Simply Sensational: Guntown woman finds catering career satisfying

GUNTOWN – Hope Jones started her catering business, Simply Sensational, five years ago in a man-cave-turned-commercial-kitchen beside her small house in the Pratts community.

It wasn’t long before she outgrew that space.

So in January 2012, she and her husband, Chet, moved to a larger home in Guntown where she had more room to spread out.

“There was this old dairy barn beside the house that you couldn’t see for all the trees and brush,” she said. “It hadn’t been used as anything for years. When I saw it, my mind was churning. I kept thinking, ‘What can I do with that?’ Finally, I saw it as an opportunity to expand my business.”

The cinder block barn still had stanchions – posts used for milking cows – and the floor wasn’t level, so that the barn could be hosed out daily and not have water standing in it.

“We came in and poured concrete to level the floor, put windows in, hung tin on the ceiling and left the exposed rafters, so that you’d still have a barn look,” Jones said. She painted and decorated, added two bathrooms, and hung chandeliers about.

And she named it Serendipity.

“I call it that because it was just kind of found,” Jones said. “I didn’t come here to this house because of this.”

But she’s glad she did, because it has allowed her to focus on what she really enjoys – catering.

“My favorite part is catering weddings,” she said, “because I like to see it all come together. I like to step back when it’s all done and say, ‘That looks really good.’”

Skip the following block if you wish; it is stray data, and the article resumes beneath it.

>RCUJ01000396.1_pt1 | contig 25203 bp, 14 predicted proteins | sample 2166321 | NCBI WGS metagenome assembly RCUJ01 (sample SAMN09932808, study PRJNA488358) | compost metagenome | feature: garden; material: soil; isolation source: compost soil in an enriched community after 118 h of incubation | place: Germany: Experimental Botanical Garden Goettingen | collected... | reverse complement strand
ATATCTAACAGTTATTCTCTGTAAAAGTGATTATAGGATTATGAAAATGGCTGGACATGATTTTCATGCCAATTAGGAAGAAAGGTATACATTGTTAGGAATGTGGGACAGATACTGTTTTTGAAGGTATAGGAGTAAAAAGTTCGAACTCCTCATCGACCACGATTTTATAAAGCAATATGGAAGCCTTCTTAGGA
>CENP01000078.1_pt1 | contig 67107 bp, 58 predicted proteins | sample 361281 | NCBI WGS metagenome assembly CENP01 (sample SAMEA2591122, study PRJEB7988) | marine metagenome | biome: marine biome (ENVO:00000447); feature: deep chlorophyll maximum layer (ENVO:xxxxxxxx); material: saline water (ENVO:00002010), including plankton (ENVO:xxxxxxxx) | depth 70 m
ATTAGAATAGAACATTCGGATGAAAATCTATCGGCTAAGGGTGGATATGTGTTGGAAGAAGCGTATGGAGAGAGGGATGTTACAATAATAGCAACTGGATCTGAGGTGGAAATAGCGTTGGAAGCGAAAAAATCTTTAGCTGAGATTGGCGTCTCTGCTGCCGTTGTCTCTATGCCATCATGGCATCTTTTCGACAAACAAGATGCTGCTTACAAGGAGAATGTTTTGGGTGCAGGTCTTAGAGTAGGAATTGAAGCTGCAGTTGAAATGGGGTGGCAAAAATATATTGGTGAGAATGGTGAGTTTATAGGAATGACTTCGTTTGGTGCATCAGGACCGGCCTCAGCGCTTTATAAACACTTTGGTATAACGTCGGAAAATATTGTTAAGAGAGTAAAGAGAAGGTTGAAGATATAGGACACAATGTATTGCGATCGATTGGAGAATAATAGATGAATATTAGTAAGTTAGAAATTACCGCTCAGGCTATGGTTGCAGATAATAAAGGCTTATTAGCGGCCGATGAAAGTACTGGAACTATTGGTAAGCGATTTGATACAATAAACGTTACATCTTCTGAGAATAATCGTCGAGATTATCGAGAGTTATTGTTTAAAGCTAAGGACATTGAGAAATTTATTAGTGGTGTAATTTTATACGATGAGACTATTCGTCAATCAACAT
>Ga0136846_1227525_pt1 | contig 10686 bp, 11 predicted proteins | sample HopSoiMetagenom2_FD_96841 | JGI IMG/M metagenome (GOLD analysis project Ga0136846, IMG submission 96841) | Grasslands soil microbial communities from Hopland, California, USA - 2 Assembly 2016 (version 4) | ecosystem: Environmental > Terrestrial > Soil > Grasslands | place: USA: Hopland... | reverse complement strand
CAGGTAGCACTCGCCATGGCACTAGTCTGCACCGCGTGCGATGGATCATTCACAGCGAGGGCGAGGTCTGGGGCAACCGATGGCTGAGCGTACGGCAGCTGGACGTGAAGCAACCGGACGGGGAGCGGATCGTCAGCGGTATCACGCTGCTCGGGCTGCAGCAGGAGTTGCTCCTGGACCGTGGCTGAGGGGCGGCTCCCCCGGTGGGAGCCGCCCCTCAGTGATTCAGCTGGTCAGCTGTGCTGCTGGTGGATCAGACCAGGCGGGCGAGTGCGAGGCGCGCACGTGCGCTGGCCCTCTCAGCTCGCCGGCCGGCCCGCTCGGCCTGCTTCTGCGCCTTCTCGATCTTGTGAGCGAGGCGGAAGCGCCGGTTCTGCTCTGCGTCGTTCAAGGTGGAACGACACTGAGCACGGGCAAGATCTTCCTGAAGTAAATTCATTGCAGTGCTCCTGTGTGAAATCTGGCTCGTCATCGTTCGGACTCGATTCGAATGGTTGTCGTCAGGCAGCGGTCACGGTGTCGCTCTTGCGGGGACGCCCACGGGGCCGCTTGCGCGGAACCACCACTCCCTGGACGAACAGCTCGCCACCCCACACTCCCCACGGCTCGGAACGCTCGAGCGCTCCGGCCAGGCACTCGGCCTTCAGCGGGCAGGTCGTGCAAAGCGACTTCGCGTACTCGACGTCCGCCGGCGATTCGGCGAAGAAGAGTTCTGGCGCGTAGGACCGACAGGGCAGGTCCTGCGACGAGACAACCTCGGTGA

She also does showers, birthday parties, receptions, engagement parties, business lunches and private events. And she still makes time to do cakes, which is how she got started in the food business to begin with.

“I may do 20 birthday cakes in a weekend,” Jones said. “They’re your bread and butter, but they’re time-consuming. I’d like to cut down on that kind of stuff and do more of the bigger-type things.”

Second movie deal

And by bigger-type things, she means jobs like catering three meals a day on a movie set for 22 days in May.

Jones is providing the food for the cast and crew of the American Family Studios movie, “I Am Potential,” a true story adapted from a book of the same name about Patrick Henry Hughes, who was born without the ability to see or straighten his arms and legs.

The movie, filmed in and around Tupelo and in the home the Joneses lease in Guntown, is set to be released sometime in 2014.

“I went last summer and catered in Kentucky with the same company and when they got ready to film this year, they called me back,” Jones said. “They asked if I would cater and then they asked if they could use the house for the movie. So we had to move out of the house for three weeks while they filmed.”

Jones estimates she’s feeding about 60 people per meal. Filming is set to wrap up at the end of this week.

“There are a lot of healthy eaters and some dietary requirements, like allergies or gluten-free needs,” she said. “I started with things everybody likes – a taco and fajita bar, grilled chicken and veggies, chicken spaghetti. One night, I had cream-style corn and they said, ‘What is that?’ But they loved it.”

She also sneaked in a few old-fashioned standbys.

“They really like cornbread,” she said. “I have to throw in a few Southern things – I mean, they’re in the South. It would be an injustice if they didn’t have some sweet tea and cornbread.”

The 28-year-old said her business has really picked up the past couple of years.

“I’m more successful than I ever thought I would be,” she said. “I never thought this is something I’d be doing as a career. It’s stressful at times, but any job is stressful at times. Some people get high off drugs and alcohol. For me, it’s this. You have all this adrenaline and then, when it’s over, it’s like, ‘Whew!’”

Ginna Parsons/NEMS Daily Journal

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